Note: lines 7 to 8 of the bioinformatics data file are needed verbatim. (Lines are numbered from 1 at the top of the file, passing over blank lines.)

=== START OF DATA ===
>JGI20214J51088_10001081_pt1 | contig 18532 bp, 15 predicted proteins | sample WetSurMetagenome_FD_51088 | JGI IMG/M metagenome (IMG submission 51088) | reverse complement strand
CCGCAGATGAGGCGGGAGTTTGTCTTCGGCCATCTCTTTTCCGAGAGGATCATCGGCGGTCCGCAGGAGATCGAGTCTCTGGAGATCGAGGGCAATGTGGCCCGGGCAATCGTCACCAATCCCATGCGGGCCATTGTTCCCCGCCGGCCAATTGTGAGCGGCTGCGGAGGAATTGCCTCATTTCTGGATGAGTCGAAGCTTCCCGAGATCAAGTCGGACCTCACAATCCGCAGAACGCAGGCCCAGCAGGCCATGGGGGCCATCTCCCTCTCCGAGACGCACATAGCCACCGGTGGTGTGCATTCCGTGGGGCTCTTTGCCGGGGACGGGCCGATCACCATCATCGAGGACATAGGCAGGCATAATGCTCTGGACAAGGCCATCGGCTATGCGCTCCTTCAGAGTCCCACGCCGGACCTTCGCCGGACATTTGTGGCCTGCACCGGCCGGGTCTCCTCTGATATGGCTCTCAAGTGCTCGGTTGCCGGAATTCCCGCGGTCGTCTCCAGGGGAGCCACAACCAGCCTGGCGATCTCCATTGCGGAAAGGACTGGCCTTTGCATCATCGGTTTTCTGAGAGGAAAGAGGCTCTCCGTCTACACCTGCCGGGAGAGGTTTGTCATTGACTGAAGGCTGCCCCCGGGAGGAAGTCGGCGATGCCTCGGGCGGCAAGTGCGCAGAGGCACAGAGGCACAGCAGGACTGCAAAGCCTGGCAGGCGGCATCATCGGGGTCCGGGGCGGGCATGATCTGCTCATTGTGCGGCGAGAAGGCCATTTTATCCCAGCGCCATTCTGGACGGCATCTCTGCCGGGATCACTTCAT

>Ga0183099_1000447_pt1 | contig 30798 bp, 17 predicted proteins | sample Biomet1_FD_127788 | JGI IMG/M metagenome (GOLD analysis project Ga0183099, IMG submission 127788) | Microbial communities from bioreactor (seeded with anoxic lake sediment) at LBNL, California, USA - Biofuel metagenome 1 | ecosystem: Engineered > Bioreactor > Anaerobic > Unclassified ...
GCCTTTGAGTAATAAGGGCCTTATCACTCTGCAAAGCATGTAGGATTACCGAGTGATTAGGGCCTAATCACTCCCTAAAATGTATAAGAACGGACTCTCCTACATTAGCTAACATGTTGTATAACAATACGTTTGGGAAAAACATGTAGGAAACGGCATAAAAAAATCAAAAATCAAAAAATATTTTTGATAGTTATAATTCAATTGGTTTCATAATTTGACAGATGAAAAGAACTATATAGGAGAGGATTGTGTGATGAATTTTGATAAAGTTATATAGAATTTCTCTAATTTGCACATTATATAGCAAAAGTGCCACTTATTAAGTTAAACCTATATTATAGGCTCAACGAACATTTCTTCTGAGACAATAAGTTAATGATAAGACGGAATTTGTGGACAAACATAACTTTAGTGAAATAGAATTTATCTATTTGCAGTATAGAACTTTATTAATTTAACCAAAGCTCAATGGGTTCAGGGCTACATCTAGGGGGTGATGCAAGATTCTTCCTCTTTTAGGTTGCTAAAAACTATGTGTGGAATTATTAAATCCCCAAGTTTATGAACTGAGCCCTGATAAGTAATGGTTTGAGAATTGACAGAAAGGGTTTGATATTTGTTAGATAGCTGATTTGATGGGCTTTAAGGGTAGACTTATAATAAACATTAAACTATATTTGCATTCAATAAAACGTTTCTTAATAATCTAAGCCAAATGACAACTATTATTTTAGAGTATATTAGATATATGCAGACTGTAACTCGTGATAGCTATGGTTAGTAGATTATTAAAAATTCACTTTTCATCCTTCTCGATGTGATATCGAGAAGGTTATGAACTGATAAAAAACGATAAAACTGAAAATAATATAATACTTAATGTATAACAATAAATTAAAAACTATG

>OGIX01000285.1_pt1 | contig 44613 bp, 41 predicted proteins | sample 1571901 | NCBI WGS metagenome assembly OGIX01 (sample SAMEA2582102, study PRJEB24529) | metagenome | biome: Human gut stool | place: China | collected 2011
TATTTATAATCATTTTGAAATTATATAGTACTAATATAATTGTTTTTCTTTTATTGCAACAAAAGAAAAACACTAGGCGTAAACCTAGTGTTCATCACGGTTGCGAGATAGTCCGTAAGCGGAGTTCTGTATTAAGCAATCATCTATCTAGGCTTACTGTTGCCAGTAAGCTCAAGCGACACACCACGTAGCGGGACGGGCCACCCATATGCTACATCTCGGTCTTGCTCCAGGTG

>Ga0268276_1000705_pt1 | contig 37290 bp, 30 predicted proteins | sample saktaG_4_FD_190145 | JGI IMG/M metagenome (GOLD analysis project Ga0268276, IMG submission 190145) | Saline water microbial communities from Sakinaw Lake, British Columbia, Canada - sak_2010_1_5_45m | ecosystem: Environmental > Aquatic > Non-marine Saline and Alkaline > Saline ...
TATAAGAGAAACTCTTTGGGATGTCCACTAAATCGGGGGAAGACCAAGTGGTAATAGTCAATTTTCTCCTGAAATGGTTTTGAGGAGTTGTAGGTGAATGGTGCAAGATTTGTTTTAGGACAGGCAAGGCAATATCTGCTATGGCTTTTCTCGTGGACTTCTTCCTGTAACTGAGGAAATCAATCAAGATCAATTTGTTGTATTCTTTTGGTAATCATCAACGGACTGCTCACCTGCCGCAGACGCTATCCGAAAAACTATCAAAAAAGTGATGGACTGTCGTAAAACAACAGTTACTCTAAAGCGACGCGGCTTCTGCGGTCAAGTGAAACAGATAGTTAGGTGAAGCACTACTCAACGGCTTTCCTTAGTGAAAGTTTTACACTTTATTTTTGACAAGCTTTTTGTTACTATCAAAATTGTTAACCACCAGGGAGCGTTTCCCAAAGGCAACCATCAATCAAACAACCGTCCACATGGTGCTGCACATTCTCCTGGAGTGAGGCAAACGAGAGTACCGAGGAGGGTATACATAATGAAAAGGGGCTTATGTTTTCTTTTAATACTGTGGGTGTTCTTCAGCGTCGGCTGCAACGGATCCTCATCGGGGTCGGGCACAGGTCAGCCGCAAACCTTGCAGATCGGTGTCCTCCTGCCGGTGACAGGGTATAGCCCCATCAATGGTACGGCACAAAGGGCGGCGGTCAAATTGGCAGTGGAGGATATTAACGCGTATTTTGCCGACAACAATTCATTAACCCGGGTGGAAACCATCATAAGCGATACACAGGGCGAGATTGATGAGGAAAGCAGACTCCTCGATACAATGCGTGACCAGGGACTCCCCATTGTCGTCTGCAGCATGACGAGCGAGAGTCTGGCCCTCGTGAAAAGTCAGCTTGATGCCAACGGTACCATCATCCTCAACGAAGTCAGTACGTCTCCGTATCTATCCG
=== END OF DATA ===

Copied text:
>Ga0268276_1000705_pt1 | contig 37290 bp, 30 predicted proteins | sample saktaG_4_FD_190145 | JGI IMG/M metagenome (GOLD analysis project Ga0268276, IMG submission 190145) | Saline water microbial communities from Sakinaw Lake, British Columbia, Canada - sak_2010_1_5_45m | ecosystem: Environmental > Aquatic > Non-marine Saline and Alkaline > Saline ...
TATAAGAGAAACTCTTTGGGATGTCCACTAAATCGGGGGAAGACCAAGTGGTAATAGTCAATTTTCTCCTGAAATGGTTTTGAGGAGTTGTAGGTGAATGGTGCAAGATTTGTTTTAGGACAGGCAAGGCAATATCTGCTATGGCTTTTCTCGTGGACTTCTTCCTGTAACTGAGGAAATCAATCAAGATCAATTTGTTGTATTCTTTTGGTAATCATCAACGGACTGCTCACCTGCCGCAGACGCTATCCGAAAAACTATCAAAAAAGTGATGGACTGTCGTAAAACAACAGTTACTCTAAAGCGACGCGGCTTCTGCGGTCAAGTGAAACAGATAGTTAGGTGAAGCACTACTCAACGGCTTTCCTTAGTGAAAGTTTTACACTTTATTTTTGACAAGCTTTTTGTTACTATCAAAATTGTTAACCACCAGGGAGCGTTTCCCAAAGGCAACCATCAATCAAACAACCGTCCACATGGTGCTGCACATTCTCCTGGAGTGAGGCAAACGAGAGTACCGAGGAGGGTATACATAATGAAAAGGGGCTTATGTTTTCTTTTAATACTGTGGGTGTTCTTCAGCGTCGGCTGCAACGGATCCTCATCGGGGTCGGGCACAGGTCAGCCGCAAACCTTGCAGATCGGTGTCCTCCTGCCGGTGACAGGGTATAGCCCCATCAATGGTACGGCACAAAGGGCGGCGGTCAAATTGGCAGTGGAGGATATTAACGCGTATTTTGCCGACAACAATTCATTAACCCGGGTGGAAACCATCATAAGCGATACACAGGGCGAGATTGATGAGGAAAGCAGACTCCTCGATACAATGCGTGACCAGGGACTCCCCATTGTCGTCTGCAGCATGACGAGCGAGAGTCTGGCCCTCGTGAAAAGTCAGCTTGATGCCAACGGTACCATCATCCTCAACGAAGTCAGTACGTCTCCGTATCTATCCG